The challenge: A round cake, reminiscent of the Death Star™ from Star Wars™, with rainbow layered velvet cake.
At the beginning of March, Alex and his parents called us about making a Star Wars™ Death Star™ cake. We told them we wouldn’t be able to replicate Death Star™, but we would definitely be able to make something amazing for them. We designed a round cake with a center seam, sugar pearl lights, a “10” in a circle frame, and writing in a sci-fi style font.
Every great cake starts with a trip to the hardware store! We cut the plywood base and dowel (we don’t want a runaway cake, a la The Big Bang Theory™), then covered them in royal icing, designing the base to look like a galactic sky.
We started the decorating process by mixing the various colors we would be using: black, navy blue, medium blue, light blue, pink, and white. After that, we iced the outer edge in the navy blue and sealed the support dowel with white. The next step was to swirl the black and navy blue and spread it around the base (darn-it we forgot to take pictures of this!). Doing a swirl instead of applying the colors separately provides a nice depth to the finished product.
After this, we made what can only be described as paint splats and splashes across the base in all of the other colors except white (nope, we didn’t remember this picture either). Then, using the angled spatula, starting at the support dowel and working to the edge, we made a spiral pattern, careful not to mix the colors, but instead to give depth and dimension.
After this, we made the white a bit runny and, using a stiff-bristled brush, splattered paint across the entire board. We turned the bigger white splotches into planets and stars. We then let the stand dry for 48 hours.
The finished stand is a stunning piece!
The next step of the Globular Galactic Super Weapon Cake was the Rainbow velvet! So! Much! Fun!!! We had to core the tiers to get them on the support dowel, so we got a great shot of the layers!
The cake had 3 tiers. If anyone ever tells you math isn’t required for cake decorating, take it from me, they have no idea what they are talking about! After figuring out exactly how tall to cut each layer, and how tall each tier would need to be, we layered and began to carve. We did put parchment down over the galaxy cake stand to protect the work. The rainbow disaster all over the counter was fodder for some serious unicorn jokes!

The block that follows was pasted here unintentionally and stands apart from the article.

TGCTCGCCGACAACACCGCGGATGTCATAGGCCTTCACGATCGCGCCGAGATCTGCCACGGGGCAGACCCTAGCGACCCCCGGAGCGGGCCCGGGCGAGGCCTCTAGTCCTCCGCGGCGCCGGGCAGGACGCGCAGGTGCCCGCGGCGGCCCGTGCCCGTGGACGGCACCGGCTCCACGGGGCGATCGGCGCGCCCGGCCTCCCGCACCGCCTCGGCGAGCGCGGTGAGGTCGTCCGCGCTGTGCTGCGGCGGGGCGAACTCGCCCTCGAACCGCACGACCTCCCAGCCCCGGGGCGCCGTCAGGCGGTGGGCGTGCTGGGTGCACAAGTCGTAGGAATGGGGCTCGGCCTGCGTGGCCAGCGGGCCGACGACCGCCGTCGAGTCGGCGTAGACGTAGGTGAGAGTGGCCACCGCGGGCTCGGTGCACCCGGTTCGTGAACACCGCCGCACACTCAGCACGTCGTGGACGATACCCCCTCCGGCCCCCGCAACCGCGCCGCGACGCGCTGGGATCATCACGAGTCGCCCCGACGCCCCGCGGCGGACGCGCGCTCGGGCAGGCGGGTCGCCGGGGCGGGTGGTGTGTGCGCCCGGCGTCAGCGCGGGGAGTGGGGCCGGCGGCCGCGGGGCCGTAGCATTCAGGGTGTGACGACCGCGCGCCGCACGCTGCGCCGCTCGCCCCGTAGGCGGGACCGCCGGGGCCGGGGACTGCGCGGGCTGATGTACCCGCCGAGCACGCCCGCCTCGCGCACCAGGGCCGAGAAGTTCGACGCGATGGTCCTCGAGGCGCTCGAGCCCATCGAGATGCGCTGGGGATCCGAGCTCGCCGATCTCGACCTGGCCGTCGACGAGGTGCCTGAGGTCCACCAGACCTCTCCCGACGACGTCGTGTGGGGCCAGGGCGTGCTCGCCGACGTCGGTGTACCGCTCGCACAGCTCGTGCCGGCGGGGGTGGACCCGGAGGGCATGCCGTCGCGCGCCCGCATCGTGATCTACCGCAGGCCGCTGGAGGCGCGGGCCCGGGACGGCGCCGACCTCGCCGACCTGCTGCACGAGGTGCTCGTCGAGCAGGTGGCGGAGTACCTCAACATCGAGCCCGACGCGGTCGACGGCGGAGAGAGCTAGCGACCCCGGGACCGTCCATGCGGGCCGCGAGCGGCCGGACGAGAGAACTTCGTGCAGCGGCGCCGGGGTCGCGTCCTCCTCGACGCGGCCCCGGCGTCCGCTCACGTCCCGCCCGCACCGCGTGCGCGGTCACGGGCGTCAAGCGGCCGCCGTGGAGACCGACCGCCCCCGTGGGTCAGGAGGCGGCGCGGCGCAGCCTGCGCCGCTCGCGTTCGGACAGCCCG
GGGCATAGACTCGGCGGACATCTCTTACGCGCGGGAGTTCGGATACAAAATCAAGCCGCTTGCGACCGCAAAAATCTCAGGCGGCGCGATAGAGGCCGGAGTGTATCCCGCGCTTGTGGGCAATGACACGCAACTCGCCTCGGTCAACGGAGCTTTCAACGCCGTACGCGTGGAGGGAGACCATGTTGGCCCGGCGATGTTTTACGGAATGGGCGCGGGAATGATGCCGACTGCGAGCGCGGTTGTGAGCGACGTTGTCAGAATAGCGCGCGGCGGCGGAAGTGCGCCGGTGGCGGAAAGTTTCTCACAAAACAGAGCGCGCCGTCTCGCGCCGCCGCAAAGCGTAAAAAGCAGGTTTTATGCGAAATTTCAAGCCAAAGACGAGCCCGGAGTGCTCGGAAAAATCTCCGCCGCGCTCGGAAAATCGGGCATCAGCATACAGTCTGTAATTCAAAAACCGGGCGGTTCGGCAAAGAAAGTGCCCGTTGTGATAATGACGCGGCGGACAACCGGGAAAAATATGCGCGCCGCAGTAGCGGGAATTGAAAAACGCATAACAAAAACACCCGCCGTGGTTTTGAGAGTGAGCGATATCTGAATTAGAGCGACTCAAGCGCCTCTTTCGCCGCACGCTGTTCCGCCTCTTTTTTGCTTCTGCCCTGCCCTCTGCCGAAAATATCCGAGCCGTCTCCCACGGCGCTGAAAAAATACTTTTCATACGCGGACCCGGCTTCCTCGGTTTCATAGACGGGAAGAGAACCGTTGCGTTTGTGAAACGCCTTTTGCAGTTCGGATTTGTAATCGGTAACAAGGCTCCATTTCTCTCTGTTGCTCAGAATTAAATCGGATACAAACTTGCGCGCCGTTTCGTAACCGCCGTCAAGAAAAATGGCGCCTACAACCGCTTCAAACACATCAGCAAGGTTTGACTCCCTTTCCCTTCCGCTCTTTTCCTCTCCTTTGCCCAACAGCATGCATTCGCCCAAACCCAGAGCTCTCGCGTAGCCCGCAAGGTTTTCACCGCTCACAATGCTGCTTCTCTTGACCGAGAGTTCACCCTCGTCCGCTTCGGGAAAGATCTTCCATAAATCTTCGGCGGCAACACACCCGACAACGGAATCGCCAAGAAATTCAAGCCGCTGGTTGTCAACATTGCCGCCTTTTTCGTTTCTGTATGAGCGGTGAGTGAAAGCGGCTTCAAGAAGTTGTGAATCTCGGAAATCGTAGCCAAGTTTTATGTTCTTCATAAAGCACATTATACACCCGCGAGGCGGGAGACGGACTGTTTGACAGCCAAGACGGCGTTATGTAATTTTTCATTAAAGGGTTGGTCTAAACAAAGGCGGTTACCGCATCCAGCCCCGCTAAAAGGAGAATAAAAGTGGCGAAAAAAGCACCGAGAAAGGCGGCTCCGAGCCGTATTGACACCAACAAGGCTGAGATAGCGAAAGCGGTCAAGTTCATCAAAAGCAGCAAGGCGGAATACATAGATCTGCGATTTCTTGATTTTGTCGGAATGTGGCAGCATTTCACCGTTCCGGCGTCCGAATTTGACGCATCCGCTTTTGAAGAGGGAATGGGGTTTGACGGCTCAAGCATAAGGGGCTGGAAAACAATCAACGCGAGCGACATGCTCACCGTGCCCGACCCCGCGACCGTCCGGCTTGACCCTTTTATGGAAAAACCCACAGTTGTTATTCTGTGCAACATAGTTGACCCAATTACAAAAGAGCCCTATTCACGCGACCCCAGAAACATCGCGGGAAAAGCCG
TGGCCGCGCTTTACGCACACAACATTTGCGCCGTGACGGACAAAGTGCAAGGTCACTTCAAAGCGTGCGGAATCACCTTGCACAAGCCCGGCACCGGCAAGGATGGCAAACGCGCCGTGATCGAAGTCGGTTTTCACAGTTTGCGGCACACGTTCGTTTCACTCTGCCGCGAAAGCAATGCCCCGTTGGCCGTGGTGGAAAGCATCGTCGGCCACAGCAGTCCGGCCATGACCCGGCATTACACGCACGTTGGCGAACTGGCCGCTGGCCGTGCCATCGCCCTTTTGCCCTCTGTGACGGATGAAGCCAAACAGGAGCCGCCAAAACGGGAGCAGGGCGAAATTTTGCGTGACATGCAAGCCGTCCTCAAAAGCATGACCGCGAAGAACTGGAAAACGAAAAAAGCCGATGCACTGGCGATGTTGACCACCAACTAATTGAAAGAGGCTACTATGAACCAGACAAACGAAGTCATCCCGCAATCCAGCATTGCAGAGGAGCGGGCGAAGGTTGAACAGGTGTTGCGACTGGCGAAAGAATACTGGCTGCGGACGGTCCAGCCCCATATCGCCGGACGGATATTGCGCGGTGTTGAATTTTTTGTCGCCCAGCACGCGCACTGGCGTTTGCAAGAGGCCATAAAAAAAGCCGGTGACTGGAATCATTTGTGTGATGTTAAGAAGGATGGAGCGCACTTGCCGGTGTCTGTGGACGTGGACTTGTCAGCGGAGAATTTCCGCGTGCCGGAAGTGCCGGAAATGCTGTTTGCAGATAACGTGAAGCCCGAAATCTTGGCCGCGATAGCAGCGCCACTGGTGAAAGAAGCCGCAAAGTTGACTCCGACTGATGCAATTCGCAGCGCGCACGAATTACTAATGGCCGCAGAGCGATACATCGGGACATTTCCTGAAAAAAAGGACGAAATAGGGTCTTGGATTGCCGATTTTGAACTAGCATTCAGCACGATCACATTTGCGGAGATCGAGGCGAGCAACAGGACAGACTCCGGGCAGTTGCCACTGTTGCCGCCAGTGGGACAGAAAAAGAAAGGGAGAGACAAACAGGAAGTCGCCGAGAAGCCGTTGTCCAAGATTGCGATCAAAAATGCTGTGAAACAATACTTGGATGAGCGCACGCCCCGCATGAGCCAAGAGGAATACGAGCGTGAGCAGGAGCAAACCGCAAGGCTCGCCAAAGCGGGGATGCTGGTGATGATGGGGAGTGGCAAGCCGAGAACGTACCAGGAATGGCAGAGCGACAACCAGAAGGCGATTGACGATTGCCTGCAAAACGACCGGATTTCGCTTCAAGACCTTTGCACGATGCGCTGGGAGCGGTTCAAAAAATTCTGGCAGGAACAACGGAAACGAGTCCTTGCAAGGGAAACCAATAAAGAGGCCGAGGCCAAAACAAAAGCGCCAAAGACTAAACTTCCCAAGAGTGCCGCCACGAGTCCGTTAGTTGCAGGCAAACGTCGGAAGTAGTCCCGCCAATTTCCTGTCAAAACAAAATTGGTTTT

We were asked several times how we got the cake so round. So, I’ll share with you the trick we use. We wanted a 12″ circle, so using a 1/2 sheet cake board (food-safe cardboard) and a 12″ round cake board, we cut out a slightly more than 1/2 circle. You DO want more than a 1/2 circle, so it goes over the top. If you don’t have that, you can end up with an oblong globular shape.
Using the cardboard template we iced the cake with our Signature French buttercream, adding frosting and taking it away according to the template.
Next up: Fondant! We covered the entire cake in our white chocolate fondant, then cut out shapes to give the cake a modular exterior look. We used a knife to impress 2 middle lines all the way around the cake. We then added circular impressions to add some texture, and filled the majority of the circles with sugar dots to resemble lights, or connected them with lines to give a mechanical look. We cut out a place for the circle & placed it on the cake. We did some airbrushing to add more depth and dimension. We free-hand cut the inscription and the “10”. And, finally we removed the parchment covering from the base.
The birthday boy was thrilled with the final cake! Happy Birthday Alex!!!